With less than two weeks to go before the first round of the French presidential elections, a group of artists has banded together to express concerns about the cultural program of the far-right political party, the National Front. Calling out National Front candidate Marine Le Pen, a petition signed by actors Jeanne Moreau and Denis Podalydès; singers Renaud and Matthieu Chedid; and the director of Avignon’s annual theater festival, Olivier Py, states: “Freedom to think and create, freedom to invent and affirm, freedom to interpret and criticize the world in its current state, are precious things. As president, Marine Le Pen would put a stop to these freedoms.”
According to Le Monde, Le Pen’s cultural advisor Sébastien Chenu rebuked this accusation saying, “It is possible to have discerning taste. . .our policy is to value and support French culture and its different schools, whatever they are. Our priorities are heritage, identity, and creativity.”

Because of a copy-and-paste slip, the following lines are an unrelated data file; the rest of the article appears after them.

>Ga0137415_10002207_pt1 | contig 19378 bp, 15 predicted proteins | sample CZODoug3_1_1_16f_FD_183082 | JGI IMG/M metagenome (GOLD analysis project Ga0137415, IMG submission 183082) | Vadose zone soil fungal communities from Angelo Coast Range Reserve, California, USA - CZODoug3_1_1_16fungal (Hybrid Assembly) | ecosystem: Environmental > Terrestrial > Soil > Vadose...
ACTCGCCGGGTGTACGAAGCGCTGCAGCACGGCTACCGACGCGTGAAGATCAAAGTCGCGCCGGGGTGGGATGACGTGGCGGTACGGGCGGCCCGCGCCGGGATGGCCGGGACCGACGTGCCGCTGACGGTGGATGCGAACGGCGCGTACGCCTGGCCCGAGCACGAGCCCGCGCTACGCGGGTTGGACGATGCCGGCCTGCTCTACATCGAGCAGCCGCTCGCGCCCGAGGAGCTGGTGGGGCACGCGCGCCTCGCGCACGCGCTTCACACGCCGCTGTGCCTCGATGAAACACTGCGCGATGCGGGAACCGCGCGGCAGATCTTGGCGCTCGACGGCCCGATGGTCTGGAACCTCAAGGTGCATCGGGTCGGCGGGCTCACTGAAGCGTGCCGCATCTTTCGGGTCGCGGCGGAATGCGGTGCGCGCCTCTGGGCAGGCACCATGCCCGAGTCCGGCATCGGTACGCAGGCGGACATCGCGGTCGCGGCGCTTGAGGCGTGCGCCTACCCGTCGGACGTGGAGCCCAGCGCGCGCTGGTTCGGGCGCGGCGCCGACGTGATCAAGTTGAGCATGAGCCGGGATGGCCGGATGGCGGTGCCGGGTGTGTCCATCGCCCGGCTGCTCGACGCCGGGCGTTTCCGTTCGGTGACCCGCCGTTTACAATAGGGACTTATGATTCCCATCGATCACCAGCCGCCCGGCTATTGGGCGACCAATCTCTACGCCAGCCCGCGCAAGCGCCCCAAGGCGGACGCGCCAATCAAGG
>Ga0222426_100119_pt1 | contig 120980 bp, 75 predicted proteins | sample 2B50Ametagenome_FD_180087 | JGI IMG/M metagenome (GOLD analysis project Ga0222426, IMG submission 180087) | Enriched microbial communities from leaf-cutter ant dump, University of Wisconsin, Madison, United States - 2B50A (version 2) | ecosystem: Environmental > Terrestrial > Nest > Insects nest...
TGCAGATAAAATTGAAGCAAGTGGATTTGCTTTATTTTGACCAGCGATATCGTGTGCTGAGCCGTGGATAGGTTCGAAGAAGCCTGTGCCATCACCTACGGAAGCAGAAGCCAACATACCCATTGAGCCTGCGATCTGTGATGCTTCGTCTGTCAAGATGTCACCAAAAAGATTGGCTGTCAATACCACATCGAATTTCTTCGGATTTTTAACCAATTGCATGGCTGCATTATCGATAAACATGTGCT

Recent history, however, shows that the National Front has not been particularly kind to artists or cultural institutions. In regions of France where the alt-right party has come to power, many plays, art centers, festivals, and museums have been deprived government subsidies and, in certain cases, have been forced to close due to lack of funding.
In 2015, Marion Maréchal-Le Pen (Marine Le Pen’s niece and fellow National Front party member) announced her intention to deny funding to contemporary art institutions, saying, “ten hipsters pretending to marvel at two red dots is, frankly, not my idea of a worthy cultural policy.”
The first round of the 2017 French presidential elections will be held on April 23, with a run off between the two top candidates set for May 7.